that the Communists had been much more interested in securing martyrs than in rescueing
victims who were, after all, anarchists.
54 It would be unkind to recall the smugness with which an intellectual leader of the party
noted, in 1939. that its house was swept and garnished at last. Some years later he and his
wife (another party ornament) were in their ?urn shot out with the rubbish.
* W. t. Foster, " From Bryan to
Stalin,*' p. 163 (no date). Italics mine.

ment and in eastern industrial cities where masses of new immigrants

brought with them the anarchist traditions still lively, especially in Italy,
suggests a more spontaneous origin. The orthodox I.W.W. were hostile
to politics ; they believed in direct action ; in sabotage. They were accused
by their enemies of believing in assassination and some of their leaders
were tried for the murder of ex-Governor Steunenberg of Idaho but were
acquitted. The next great western trial, that of the McNamara brothers for
the wrecking of the plant of the Los Angeles Times with the consequent
loss of twenty lives, turned out badly for the whole labour movement as
the accused confessed.
But if the I.W.W. and its sympathisers were villains to their enemies,
they were heroes to their friends. Round some of them grew legends of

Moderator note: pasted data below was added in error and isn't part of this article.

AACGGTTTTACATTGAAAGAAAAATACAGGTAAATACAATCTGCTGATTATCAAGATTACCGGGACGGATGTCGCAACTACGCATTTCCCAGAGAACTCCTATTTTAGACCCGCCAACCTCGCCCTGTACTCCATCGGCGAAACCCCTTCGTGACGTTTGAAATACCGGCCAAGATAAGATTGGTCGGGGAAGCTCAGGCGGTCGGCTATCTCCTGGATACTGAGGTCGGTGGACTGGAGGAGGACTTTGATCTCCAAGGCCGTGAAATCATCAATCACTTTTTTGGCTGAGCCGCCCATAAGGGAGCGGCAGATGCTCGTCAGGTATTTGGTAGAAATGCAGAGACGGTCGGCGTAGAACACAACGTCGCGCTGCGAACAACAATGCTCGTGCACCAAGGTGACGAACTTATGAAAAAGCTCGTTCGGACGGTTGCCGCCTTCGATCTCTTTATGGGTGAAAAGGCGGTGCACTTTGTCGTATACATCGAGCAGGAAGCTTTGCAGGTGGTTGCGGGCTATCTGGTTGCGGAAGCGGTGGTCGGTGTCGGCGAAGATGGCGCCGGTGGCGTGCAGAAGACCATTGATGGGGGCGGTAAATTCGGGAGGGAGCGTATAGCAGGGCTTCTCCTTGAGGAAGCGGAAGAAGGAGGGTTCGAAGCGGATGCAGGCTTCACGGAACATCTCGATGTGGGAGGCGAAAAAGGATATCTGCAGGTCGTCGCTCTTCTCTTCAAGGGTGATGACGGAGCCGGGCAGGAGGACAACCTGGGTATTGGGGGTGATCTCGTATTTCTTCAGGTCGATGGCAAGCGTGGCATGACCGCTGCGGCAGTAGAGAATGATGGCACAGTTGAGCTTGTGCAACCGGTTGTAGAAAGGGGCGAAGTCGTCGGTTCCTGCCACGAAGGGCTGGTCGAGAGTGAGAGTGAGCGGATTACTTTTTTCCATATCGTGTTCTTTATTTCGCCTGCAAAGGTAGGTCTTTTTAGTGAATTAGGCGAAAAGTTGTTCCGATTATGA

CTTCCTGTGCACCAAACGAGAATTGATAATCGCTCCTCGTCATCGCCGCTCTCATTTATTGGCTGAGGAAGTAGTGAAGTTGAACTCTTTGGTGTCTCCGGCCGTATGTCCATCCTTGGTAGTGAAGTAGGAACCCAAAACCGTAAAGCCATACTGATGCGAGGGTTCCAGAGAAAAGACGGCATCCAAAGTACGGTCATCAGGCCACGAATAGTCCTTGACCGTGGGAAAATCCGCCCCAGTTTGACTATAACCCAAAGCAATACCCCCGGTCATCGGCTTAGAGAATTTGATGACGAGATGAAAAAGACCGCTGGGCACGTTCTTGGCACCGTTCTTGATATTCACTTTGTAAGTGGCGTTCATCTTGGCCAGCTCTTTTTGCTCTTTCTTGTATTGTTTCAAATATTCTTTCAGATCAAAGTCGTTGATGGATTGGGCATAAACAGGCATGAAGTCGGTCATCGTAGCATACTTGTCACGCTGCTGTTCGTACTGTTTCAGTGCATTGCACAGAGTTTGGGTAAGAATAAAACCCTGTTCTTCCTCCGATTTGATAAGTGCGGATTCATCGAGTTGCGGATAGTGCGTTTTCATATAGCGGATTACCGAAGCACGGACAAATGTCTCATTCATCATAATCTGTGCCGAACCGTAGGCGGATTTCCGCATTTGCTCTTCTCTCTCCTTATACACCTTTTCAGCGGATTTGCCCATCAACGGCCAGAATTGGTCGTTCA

martyrdom ; round the Wobblies were written some good songs like
" "
Hallelujah I'm a Bum and there are still nostalgic memories of the good
old violent days.55
But the I.W.W. was bound to be a transient power. For one thing,
the migratory workers who represented its main western strength, also
represented a less and less important economic force.56 The increasing
stability of western society, the decreasing demand for seasonal labour
would, in any case, have weakened the Wobblies. But they were bitterly
" "
divided between the politicals whose head was Daniel De Leon and the
" "
industrials headed by Vincent St. John who were, or professed to be,
afraid that De Leon's object was to turn the I.W.W. into a tool of a
political party and its functionaries and its officers be obedient to the
commands and whims emanating from [the Socialist-Labor party]."57
Doctrinaire socialism again came into collision with less intellectual, but
more deeply rooted radical forces and both suffered. The repression of
the first World War and the period of reaction that followed ended, for all
serious purposes, the power of the I.W.W. and left the Communists as the
only serious
revolutionary party in the field.58
" "
It had to be a revolutionary party since its failure as an open party
was obvious and appeared to be final. America was happy. It had no use
for even mild social criticism, much less for the root and branch renovation
proposed by the Communists.